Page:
A wooden deck is a beautiful component to a home or cottage which is why it is important to maintain it. To ensure the longevity of your wooden deck, find seven best practices for deck maintenance below.

1. No Paint or Solid Stains

Paint and solid stains might look great at first, but after a while the finishes will eventually peel and become highly challenging to maintain. Alternatively, you can use oil-based stains, as opposed to water based paints and stains, because they protect your deck while still fading naturally and gradually.

2. Grease Catcher

For the avid barbeque fans, be sure to use a grease trap on your grilling device. Grease stains leave a nasty mark on wood and are very difficult to get rid of.

3. Avoid Trapping Debris

If you have flower planters on your deck, place them on top of cement blocks to avoid trapping dirt and moisture on the surface. If dirt and moisture is trapped, you may experience issues with fungus and pollen which can damage and discolour the wood.

In addition, regularly sweeping your deck to remove dirt, leaves and other debris that can cause staining will help keep your deck in mint condition. In the wintertime, moving snow as quickly as possible helps too.

4. Clean and Seal

Every two to three years, you should get your deck professionally cleaned and sealed. By doing so, your deck will be protected from the weathering of the sun, rain and other elements.

If you opt out of professional cleaning and sealing and do it yourself instead, make sure to perform the tasks on an annual basis. The cost of a professional pays for itself in a way since you don’t need to clean and seal as frequently, however, to each their own.

5. Wash Your Deck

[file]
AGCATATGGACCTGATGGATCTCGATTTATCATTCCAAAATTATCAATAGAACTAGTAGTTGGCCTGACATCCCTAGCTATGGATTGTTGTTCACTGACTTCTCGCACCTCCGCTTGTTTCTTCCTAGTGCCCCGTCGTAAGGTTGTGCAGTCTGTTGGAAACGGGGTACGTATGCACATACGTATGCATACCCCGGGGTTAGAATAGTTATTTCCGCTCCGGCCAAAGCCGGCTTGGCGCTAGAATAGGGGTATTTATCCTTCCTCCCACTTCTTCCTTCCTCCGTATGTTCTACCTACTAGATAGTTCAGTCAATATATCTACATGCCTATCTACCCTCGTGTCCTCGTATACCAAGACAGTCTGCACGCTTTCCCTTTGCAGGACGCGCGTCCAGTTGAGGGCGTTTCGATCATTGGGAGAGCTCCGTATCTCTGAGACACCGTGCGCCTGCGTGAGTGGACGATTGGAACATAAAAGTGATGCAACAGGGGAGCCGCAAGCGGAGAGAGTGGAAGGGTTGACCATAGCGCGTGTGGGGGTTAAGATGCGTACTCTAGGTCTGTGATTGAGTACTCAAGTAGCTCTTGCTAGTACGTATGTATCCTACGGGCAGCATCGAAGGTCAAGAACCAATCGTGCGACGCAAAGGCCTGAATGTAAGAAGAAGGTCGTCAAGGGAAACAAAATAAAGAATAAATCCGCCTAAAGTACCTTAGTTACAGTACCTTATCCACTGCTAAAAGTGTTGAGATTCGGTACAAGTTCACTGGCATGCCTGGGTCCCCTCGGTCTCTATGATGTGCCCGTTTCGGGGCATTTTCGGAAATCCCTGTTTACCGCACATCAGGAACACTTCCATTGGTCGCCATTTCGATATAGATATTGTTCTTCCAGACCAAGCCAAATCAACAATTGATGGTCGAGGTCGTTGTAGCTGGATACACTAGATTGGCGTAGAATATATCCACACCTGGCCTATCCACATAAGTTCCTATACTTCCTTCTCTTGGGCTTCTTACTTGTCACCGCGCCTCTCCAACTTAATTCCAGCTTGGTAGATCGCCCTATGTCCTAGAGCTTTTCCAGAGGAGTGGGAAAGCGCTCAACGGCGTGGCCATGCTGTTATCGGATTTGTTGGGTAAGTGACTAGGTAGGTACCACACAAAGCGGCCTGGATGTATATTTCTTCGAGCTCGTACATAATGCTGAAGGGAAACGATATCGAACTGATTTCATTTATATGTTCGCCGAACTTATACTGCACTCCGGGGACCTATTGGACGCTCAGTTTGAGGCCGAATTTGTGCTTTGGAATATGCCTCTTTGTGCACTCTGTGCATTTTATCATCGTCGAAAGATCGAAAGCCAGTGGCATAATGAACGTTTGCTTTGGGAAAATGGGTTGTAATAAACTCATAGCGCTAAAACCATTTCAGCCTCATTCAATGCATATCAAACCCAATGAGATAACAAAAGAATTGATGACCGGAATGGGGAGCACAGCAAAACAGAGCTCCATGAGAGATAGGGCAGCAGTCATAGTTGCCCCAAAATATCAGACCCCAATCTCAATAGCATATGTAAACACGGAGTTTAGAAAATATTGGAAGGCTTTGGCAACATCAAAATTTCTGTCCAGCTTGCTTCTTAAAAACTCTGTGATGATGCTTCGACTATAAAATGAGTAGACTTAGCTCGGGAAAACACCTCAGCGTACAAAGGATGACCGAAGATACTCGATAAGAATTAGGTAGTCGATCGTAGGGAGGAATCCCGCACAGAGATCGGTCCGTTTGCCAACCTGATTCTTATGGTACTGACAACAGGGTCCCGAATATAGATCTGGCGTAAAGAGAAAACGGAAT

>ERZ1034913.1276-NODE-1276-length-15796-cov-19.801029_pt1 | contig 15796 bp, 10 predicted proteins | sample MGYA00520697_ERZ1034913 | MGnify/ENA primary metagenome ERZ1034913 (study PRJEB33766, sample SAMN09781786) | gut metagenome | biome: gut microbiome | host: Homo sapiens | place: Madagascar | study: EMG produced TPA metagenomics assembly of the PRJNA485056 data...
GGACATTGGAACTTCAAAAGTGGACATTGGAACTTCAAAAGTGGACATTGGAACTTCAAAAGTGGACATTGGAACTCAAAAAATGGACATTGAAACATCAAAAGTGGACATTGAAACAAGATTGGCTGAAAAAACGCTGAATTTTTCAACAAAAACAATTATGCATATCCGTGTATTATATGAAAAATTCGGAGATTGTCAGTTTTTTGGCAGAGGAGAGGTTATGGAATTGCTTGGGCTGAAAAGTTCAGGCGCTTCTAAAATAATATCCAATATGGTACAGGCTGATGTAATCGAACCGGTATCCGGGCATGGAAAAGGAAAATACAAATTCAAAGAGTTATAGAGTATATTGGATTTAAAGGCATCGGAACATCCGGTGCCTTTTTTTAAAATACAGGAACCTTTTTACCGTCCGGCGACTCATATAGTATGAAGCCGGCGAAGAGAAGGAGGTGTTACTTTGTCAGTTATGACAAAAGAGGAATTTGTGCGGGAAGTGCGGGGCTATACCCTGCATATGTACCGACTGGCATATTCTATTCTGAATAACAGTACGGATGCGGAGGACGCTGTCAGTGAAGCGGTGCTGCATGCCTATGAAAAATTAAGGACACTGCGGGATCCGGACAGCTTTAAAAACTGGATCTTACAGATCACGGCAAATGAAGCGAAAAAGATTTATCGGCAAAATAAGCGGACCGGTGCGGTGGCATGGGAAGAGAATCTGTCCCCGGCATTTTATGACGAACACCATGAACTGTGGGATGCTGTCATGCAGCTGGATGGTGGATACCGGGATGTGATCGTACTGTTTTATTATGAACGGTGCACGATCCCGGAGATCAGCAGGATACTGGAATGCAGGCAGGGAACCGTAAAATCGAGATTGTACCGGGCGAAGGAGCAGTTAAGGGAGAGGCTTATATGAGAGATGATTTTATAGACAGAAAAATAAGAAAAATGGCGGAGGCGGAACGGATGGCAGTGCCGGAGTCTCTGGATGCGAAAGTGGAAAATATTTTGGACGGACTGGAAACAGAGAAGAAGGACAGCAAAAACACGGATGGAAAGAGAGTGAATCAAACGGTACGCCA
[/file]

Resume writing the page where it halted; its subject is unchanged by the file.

In the late spring, clean your deck fully to remove any built up gunk from the wintertime. This is your chance to really get at all the nitty gritty parts of your deck, such as removing twigs and rocks from the cracks.

After selecting your wooden deck cleaner, be sure to wash your deck on a cloudy day when your deck is dry and the sun won’t evaporate the cleaner. An easy way to apply cleaner to a wooden deck is with a paint roller, garden sprayer or stiff bristle broom. Make sure the cleaner doesn’t pool as you apply it. Lastly, don’t let the deck dry until it’s fully been scrubbed, then use clean water to wash away the cleaner after the appropriate soak time has passed as per the cleaner directions.

6. Inspect Your Deck for Rot

If the wood used to build your deck is redwood, cedar or any other wood, it is highly susceptible to rot. On the other hand, pressure treated wood meant for ground contact is at less risk for rot. That being said, you should check your wood for rot on occasion regardless of the wood used, particularly if you live in an area with a lot of moisture and rain.

Not all wood rot is obvious, be sure to take the time to check inconspicuous areas too, like under stairs. If a single board is rotten, it is simple to replace on your own. Although, for larger rot, consider hiring professional help to remove and replace the rotten areas.

7. Address Repairs as Soon as Possible

Rotten boards, loose boards, loose nails and any other issues with your deck should be addressed as soon as they come up. If they are ignored, it may result in you having to replace your entire deck which is costly and time consuming.

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